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Several months ago, I saw another blogger share her “best practices” as a mom. She started with this introduction:

“Yes, in a world full of Mom Guilt, and Constant Realization of How Far I’m Missing the Mark, there are actually SOME things that I do really really well. Some of these things come very natural for me. I don’t have to make a rule of thumb for them, or remind myself to do them, they’re just inherent in who I am, and therefore they just HAPPEN.”

After listing off some of her own best practices, Hayley encouraged her readers to do the same. I LOVED the spirit behind her invitation, but when I sat down to make my own list, I got stuck. All I could come up with were areas of motherhood where I am messing up.

Here’s a glimpse at just a few of the Mom Fails that made my list:

  1. I am impatient (but hypocritically demand patience from my son).
  2. I am selfish and often put my wants and desires before Charleston’s. I almost never share my ice cream.
  3. I am not a Pinterest mom. I don’t plan big parties or create cutesy crafts or even come up with fun, clever games and activities to occupy our time.
  4. I’m not good at getting on the floor and playing with Charleston. (I do it, but I’m awful at it.)
  5. I struggle with being spontaneous and going with the flow.
  6. Ironically, I also struggle with sticking to a specific schedule, especially with naps and mealtimes.
  7. I haven’t been able to provide Charleston with a sibling.
  8. I say no to almost any activity that involves dirt or will create a mess.
  9. I don’t model healthy lifestyle choices.
  10. I often get stuck “in my head” and have difficulty being mentally present and fully engaged.
  11. I have poor fine motor skills which makes me bad at tackling things like combing hair and trimming nails. (Thankfully Luke’s got those covered.)
  12. I’m not naturally security-minded and taking care of safety issues doesn’t come easily for me. 
  13. I am incapable of multitasking.
  14. I have a hard time getting out of my own comfort zone, which means we don’t go on as many adventures or try as many new activities as we “should.”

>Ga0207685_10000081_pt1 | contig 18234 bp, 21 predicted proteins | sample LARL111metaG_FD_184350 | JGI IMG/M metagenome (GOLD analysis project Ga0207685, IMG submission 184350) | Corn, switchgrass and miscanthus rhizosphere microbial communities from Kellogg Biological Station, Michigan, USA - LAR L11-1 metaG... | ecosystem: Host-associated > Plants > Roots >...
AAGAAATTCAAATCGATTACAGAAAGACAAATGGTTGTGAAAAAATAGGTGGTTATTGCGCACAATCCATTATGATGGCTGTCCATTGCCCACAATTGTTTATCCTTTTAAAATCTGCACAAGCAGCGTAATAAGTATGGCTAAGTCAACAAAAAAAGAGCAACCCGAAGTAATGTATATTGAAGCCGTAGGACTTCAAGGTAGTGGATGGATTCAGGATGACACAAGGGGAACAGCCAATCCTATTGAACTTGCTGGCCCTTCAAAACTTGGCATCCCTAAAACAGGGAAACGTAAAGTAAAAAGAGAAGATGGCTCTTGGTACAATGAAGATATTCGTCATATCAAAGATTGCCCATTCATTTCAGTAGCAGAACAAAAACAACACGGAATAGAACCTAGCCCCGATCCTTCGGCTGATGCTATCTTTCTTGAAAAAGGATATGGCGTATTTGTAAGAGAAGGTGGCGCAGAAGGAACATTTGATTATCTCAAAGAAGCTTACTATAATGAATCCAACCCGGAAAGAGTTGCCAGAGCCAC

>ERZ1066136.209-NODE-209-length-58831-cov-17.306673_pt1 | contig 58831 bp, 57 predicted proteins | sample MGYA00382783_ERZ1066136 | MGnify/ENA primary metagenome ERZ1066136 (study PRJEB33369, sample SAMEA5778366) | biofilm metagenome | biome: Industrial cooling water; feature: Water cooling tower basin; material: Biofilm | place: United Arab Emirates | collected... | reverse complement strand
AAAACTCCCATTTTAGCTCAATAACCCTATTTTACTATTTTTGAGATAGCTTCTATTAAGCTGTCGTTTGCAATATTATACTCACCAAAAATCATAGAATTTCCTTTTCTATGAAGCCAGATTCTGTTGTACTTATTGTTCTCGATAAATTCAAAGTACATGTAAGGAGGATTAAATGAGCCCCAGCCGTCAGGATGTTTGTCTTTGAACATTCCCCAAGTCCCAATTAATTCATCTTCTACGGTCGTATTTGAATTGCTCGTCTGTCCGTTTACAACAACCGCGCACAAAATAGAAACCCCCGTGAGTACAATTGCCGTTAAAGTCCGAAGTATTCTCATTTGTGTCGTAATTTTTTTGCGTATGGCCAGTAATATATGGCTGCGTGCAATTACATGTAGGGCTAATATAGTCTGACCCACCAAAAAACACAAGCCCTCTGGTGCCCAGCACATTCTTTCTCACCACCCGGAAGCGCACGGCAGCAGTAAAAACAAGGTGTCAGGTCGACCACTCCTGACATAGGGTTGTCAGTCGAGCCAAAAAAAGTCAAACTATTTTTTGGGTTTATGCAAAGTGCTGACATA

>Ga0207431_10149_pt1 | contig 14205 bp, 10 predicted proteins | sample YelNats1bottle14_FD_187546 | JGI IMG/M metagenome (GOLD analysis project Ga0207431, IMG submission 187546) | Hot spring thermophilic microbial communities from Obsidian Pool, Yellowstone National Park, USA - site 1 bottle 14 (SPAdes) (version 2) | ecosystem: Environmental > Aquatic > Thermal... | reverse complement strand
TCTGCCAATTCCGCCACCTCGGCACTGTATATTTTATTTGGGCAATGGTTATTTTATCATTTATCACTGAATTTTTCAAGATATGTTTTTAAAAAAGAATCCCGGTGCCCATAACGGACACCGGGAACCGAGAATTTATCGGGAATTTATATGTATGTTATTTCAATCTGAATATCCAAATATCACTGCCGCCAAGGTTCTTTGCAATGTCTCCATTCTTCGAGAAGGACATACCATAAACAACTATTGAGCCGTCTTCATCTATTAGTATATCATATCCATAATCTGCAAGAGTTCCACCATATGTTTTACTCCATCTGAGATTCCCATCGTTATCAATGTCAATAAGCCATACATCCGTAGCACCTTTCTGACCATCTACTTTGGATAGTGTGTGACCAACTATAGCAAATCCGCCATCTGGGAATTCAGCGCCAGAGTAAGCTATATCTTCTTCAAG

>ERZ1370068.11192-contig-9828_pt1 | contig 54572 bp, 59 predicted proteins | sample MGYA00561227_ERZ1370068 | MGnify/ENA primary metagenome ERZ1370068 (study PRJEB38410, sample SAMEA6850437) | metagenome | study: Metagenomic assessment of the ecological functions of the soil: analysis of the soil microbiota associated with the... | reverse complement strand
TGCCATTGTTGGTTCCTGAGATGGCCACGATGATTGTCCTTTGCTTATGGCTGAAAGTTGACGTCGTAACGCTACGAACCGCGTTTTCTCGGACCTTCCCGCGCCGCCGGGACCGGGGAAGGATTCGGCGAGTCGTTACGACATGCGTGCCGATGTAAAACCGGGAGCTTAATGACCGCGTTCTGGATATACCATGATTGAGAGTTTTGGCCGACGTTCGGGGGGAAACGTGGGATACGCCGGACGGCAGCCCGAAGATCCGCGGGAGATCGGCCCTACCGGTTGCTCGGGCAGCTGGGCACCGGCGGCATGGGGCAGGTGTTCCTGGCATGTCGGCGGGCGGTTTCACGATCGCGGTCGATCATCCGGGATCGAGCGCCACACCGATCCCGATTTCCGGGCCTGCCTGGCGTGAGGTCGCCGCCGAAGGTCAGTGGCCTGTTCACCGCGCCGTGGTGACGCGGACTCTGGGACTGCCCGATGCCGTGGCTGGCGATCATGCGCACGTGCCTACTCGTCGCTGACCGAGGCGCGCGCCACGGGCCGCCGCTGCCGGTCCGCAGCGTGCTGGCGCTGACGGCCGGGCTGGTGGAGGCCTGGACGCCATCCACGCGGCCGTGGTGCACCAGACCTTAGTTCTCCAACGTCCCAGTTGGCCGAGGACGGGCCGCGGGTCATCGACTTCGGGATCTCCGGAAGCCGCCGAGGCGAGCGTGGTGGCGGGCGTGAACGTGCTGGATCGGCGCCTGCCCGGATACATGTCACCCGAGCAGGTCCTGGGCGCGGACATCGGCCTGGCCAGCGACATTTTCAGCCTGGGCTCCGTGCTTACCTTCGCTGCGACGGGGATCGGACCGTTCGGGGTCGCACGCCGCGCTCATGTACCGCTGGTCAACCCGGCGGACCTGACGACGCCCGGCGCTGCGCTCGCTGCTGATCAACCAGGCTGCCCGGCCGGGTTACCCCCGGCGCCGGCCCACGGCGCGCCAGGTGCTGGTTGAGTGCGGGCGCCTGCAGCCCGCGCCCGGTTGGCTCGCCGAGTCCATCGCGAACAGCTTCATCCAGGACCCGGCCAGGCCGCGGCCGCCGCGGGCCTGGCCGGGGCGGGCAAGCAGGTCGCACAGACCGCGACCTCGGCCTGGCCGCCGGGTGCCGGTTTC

15. I don’t always have a joyful attitude toward parenting.

That’s quite a list. And the diary version of my Bad Mom Inventory was much, much longer, but I had to cut my public list short before I collapsed into a vulnerability coma.

Luke would say that I’m going out of my way to find fault with myself. He’s right, in a way: as a card carrying member of PA (Perfectionists Anonymous), I am hardwired to hyperfocus on my own shortcomings. I don’t usually feel like a good mom, so I search out evidence that will validate these feelings of inadequacy. The list above seems to bear out my belief, and then some.

I do think there’s value in identifying areas where I’m falling short, because it helps me to form a plan for improvement. But I don’t want to nestle so far into my shortcomings that I buy into the identity of a terrible mom. If we aren’t careful, we can start to live out the messages we tell about ourselves, even ones that are unhealthy or untrue. So, for the sake of my son and for my role as a mom, I think a perspective shift is in order.

I won’t ever claim to be a perfect mom, or even a great one, but when I look hard enough, I am able to discover one or two best practices of my own. It’s hard for insecure me to admit that I might actually be getting something right, but in order to redeem my own self esteem (and possibly inspire you, too), here we go. . . .

1) I read to Charleston, and am teaching him to love books. If there is one area of parenting that I’m particularly proud of, this is it. Thankfully, this one comes easily to me, since books are such a big part of my own life. We read numerous books per day, every day, and I put thought into the books we choose to read, making sure that they are equally educational and entertaining. I use all of my best voices when reading aloud, and I incorporate quality discussions into our reading time. I’m also pretty good at spinning a tale of my own when we need a story and don’t have any books on hand. (Charleston gives me a story prompt, and we go from there!)